chownah wrote:I think a more accurate observation is that considerable amounts of money and time are being put into schools trying to get students to learn to read to the level that they will be able to read critically.
Sure. Although I am skeptical about this trend. I doubt it is possible to actually teach critical thinking in a school, because a school is necessarily an authoritarian institution, and as such, matters of power prevail over everything else. What this means is that in practice, on some days, 2 plus 2 equals 4, and on some days, it equals 5, or 3, or Z. Unless, we, of course, include among critical thinking skills also the skills of navigating difficult social interactions with people in positions of power. Although as far as I know, textbooks on critical thinking don't do that.
I once almost wrote to the author of a book on critical thinking, asking her why on earth is she teaching those things, when in real life, critical thinking skills (at least as they are presented in textbooks) matter very little.
I think that some teachers (and posters here) do think that creating children who are addicted to reading is a good thing. I don't see it that way.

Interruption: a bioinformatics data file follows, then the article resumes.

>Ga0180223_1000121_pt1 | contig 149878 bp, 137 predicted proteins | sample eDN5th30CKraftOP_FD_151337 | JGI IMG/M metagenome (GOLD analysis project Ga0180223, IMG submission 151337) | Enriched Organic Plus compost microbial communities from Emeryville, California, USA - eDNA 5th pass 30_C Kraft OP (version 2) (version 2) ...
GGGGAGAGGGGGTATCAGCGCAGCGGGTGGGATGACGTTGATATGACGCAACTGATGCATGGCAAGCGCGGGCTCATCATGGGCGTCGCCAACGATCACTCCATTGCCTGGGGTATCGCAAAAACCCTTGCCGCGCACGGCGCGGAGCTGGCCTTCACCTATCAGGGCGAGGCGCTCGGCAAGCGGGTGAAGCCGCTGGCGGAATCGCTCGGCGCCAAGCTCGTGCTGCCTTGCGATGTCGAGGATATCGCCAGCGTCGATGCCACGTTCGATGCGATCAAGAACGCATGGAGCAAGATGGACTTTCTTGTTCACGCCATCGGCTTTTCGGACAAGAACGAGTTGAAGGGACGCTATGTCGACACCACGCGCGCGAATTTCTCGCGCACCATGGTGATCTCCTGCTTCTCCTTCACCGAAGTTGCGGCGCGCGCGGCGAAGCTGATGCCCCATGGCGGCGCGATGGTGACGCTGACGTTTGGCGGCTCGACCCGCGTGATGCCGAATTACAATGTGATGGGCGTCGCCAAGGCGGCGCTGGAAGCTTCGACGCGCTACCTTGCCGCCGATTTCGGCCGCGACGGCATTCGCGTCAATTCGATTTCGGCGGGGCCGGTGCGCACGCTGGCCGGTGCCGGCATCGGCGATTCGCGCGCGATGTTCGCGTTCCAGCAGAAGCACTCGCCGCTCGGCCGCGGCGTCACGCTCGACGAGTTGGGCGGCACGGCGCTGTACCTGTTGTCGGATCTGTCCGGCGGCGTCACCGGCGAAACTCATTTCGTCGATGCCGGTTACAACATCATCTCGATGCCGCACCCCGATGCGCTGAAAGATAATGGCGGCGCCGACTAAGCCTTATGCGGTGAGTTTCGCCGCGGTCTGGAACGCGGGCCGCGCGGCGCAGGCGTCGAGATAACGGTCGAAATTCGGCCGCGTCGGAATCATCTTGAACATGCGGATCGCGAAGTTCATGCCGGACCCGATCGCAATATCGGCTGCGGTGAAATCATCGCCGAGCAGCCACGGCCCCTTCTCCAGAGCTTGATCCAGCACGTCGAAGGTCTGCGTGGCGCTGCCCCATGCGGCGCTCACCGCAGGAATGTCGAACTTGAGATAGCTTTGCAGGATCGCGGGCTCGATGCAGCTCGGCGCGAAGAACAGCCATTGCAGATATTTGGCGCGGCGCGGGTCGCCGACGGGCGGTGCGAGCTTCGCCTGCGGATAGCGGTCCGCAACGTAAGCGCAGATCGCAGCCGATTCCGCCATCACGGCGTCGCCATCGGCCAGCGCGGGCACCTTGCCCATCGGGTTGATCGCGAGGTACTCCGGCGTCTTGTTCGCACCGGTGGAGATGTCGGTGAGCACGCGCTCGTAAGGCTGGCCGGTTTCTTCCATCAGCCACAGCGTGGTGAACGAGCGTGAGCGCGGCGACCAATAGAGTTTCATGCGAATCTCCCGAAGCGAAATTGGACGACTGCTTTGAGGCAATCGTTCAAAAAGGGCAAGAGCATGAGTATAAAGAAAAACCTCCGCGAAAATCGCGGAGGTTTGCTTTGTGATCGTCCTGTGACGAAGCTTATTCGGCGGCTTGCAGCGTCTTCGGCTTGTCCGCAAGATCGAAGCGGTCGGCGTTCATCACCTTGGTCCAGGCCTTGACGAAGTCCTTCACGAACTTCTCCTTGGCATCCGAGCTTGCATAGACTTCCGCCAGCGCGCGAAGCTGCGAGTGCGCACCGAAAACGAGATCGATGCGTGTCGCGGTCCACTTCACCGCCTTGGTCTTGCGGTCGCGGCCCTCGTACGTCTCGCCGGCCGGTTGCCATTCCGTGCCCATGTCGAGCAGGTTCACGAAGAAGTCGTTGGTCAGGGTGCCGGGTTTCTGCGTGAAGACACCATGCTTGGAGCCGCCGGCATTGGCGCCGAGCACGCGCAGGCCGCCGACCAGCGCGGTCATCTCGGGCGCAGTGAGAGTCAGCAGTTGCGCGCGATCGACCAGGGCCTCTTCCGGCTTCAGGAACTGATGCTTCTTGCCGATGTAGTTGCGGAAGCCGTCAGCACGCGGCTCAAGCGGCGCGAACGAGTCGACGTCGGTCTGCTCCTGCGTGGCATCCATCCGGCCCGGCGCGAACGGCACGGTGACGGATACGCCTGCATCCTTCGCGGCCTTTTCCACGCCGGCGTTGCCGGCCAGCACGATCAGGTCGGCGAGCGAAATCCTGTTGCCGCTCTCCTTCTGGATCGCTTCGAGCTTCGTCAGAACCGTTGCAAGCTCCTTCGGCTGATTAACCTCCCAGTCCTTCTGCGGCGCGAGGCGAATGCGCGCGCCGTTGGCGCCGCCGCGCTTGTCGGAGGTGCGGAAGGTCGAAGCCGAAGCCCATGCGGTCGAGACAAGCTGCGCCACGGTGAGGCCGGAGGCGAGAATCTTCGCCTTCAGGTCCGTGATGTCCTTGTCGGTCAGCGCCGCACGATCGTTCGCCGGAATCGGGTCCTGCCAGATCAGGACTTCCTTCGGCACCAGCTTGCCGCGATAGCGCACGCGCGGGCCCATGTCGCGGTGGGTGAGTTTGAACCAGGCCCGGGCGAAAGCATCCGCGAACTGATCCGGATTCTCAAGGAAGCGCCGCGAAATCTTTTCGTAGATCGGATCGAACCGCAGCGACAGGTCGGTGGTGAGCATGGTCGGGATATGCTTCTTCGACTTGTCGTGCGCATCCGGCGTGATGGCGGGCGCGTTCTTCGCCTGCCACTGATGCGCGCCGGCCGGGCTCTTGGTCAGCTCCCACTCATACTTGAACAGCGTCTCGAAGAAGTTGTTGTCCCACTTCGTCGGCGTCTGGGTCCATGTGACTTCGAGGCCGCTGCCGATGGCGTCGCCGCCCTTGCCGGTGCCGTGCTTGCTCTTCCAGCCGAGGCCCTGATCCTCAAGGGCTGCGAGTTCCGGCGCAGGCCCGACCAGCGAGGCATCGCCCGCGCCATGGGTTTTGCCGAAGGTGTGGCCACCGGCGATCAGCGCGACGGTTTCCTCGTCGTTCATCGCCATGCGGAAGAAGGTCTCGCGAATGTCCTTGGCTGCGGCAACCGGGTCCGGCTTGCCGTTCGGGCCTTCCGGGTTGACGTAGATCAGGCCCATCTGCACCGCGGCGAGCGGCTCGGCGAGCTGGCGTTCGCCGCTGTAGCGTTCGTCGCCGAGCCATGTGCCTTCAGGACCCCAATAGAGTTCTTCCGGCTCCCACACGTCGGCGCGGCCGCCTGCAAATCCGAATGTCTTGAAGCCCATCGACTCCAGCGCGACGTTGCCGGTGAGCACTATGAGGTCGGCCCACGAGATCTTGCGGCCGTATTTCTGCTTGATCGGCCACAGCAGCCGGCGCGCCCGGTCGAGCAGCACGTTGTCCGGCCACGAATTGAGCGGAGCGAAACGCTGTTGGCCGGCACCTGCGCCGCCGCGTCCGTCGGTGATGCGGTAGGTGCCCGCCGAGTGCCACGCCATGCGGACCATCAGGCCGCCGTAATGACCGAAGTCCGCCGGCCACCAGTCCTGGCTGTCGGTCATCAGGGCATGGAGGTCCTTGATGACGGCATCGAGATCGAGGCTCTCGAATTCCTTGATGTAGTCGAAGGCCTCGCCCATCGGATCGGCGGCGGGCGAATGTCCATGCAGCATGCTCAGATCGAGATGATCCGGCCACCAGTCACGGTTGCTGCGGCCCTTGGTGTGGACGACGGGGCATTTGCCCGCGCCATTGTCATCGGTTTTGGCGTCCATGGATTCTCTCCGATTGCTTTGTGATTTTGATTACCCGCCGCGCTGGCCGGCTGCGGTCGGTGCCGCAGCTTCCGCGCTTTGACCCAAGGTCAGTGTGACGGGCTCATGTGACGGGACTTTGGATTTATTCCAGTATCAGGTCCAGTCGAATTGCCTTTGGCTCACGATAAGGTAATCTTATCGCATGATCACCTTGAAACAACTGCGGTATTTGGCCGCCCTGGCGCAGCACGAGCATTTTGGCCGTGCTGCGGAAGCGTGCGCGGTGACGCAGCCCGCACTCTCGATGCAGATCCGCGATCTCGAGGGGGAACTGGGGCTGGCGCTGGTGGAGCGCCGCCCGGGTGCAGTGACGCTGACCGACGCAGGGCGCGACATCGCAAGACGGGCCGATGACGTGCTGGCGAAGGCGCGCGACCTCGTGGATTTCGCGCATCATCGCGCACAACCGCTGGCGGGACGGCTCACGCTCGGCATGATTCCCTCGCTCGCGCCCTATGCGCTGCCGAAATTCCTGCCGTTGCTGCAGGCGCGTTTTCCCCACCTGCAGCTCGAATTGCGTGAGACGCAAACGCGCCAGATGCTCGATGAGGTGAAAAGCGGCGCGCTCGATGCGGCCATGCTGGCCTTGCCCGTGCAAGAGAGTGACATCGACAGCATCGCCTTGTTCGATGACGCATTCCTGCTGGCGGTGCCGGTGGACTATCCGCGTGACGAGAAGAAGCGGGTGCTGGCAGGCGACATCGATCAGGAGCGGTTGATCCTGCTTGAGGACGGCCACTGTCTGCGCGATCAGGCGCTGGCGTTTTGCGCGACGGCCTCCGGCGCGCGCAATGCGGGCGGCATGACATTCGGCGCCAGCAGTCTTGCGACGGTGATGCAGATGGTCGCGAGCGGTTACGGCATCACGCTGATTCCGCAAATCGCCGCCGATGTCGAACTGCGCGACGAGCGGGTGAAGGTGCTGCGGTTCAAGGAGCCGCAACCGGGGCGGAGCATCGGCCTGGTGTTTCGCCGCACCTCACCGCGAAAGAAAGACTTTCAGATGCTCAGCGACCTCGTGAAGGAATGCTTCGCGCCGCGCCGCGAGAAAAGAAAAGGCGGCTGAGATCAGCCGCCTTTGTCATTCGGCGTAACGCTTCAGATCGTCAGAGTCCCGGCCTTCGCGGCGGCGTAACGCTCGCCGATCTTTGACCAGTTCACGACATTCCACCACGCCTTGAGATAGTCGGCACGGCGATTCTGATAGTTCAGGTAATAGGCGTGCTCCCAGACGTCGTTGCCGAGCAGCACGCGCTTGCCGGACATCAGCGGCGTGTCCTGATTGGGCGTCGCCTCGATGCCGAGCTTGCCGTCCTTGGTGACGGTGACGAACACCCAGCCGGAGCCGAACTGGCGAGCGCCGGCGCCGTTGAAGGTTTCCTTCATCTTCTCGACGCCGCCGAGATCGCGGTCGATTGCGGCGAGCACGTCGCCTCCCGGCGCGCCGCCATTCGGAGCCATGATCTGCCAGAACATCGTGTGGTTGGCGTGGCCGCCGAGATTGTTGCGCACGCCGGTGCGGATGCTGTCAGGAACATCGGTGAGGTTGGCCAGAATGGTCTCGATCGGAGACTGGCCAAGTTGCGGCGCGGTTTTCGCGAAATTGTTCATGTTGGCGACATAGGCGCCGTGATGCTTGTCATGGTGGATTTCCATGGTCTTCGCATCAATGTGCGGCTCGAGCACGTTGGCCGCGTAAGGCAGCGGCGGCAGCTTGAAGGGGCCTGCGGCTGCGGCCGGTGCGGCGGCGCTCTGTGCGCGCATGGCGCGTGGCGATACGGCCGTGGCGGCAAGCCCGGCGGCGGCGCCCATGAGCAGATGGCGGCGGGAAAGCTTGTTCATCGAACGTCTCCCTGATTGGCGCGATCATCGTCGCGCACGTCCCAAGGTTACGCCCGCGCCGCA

Completely agree. The ideas of "curling up with a good book" or reading before bed -- I am repelled by that.
I think that reading is a crucial skill in the modern world
and if teaching it can be done better with entertaining material then teachers should use entertaining material.....but the real goal should be to teach children to become good readers to the level of being able to read critically.
Or to become good, compliant citizens who just happen to call themselves "critical thinkers"?
An example: In my native language, considered as one of the best works of literature is a novel about a Catholic priest from the 16th century who is tormented by thoughts of women and sex. In the book, he adopts a small girl whose mother died; this girl, when she grows up, is the object of his fantasies.
An important literary critic wrote that this girl was his niece -- and from this derives the point that not only was he a celibate Catholic priest thinking about sex and women, it was also incest, making the whole thing so much more outrageous.
But if you read the book, the girl is never said to be a blood relative of his, so there was no incest.
And yet for the last forty years or so, teachers and students alike are perpetuating this idea that she was his niece, and if you want to pass the test, you have to say that she was. Evidence be damned.
Obviously, I am quite frustrated about the matter. Such is samsara, I guess ...